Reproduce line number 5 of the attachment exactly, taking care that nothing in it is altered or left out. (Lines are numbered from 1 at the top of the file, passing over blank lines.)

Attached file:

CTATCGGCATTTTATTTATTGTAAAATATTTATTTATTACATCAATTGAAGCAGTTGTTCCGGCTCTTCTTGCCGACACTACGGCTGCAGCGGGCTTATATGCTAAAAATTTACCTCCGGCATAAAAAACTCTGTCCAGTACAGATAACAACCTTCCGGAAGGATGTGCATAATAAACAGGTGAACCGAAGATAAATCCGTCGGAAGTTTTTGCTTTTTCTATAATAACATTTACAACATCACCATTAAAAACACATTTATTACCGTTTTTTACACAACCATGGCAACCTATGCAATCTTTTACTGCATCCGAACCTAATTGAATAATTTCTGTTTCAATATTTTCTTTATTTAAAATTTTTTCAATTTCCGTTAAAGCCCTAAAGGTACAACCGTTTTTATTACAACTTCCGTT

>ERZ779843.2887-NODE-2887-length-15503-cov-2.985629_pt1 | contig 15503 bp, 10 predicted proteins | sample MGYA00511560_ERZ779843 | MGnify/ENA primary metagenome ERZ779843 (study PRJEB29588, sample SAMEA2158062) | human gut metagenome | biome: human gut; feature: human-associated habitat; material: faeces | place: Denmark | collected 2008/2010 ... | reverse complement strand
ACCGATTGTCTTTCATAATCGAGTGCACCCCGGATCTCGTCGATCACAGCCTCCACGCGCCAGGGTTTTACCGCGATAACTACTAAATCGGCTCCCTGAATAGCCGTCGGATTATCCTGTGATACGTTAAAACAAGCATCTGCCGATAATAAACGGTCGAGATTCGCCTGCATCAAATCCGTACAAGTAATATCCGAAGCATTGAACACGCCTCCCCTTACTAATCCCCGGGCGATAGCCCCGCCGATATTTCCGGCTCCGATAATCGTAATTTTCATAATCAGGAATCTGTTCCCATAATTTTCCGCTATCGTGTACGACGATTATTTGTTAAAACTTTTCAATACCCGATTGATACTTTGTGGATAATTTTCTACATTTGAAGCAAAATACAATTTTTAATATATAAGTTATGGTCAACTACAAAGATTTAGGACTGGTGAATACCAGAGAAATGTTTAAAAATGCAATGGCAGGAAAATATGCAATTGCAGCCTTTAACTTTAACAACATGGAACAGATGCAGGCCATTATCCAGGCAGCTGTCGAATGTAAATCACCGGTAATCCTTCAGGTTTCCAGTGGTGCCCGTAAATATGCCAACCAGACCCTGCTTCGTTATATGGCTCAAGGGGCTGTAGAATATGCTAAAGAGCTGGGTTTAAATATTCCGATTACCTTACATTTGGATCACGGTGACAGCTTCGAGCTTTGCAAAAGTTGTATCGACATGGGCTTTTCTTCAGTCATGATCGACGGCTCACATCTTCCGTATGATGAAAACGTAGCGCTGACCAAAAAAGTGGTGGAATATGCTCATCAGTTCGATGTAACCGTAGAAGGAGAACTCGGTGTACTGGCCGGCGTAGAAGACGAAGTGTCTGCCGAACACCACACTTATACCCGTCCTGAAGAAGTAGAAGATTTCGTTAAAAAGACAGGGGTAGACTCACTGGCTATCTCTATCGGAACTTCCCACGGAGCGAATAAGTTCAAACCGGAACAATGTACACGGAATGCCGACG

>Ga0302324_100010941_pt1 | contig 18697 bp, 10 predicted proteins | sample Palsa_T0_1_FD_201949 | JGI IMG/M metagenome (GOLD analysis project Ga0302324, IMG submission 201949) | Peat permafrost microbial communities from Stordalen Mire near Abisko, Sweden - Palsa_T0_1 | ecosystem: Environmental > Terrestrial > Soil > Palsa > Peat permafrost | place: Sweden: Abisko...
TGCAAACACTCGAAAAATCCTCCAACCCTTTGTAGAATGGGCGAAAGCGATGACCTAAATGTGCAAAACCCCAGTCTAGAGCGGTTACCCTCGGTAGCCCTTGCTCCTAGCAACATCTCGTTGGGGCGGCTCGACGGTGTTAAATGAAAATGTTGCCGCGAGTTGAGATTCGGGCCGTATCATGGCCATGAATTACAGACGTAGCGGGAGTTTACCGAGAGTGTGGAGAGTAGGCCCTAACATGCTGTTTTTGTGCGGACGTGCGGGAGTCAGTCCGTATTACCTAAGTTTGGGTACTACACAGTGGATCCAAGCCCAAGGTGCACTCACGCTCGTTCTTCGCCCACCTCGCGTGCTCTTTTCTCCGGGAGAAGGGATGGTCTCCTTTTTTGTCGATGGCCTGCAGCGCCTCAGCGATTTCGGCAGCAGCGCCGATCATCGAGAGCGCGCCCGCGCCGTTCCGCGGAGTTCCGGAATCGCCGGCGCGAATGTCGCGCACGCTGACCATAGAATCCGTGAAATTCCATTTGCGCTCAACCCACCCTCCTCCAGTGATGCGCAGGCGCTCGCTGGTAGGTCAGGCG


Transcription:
TGCAAACACTCGAAAAATCCTCCAACCCTTTGTAGAATGGGCGAAAGCGATGACCTAAATGTGCAAAACCCCAGTCTAGAGCGGTTACCCTCGGTAGCCCTTGCTCCTAGCAACATCTCGTTGGGGCGGCTCGACGGTGTTAAATGAAAATGTTGCCGCGAGTTGAGATTCGGGCCGTATCATGGCCATGAATTACAGACGTAGCGGGAGTTTACCGAGAGTGTGGAGAGTAGGCCCTAACATGCTGTTTTTGTGCGGACGTGCGGGAGTCAGTCCGTATTACCTAAGTTTGGGTACTACACAGTGGATCCAAGCCCAAGGTGCACTCACGCTCGTTCTTCGCCCACCTCGCGTGCTCTTTTCTCCGGGAGAAGGGATGGTCTCCTTTTTTGTCGATGGCCTGCAGCGCCTCAGCGATTTCGGCAGCAGCGCCGATCATCGAGAGCGCGCCCGCGCCGTTCCGCGGAGTTCCGGAATCGCCGGCGCGAATGTCGCGCACGCTGACCATAGAATCCGTGAAATTCCATTTGCGCTCAACCCACCCTCCTCCAGTGATGCGCAGGCGCTCGCTGGTAGGTCAGGCG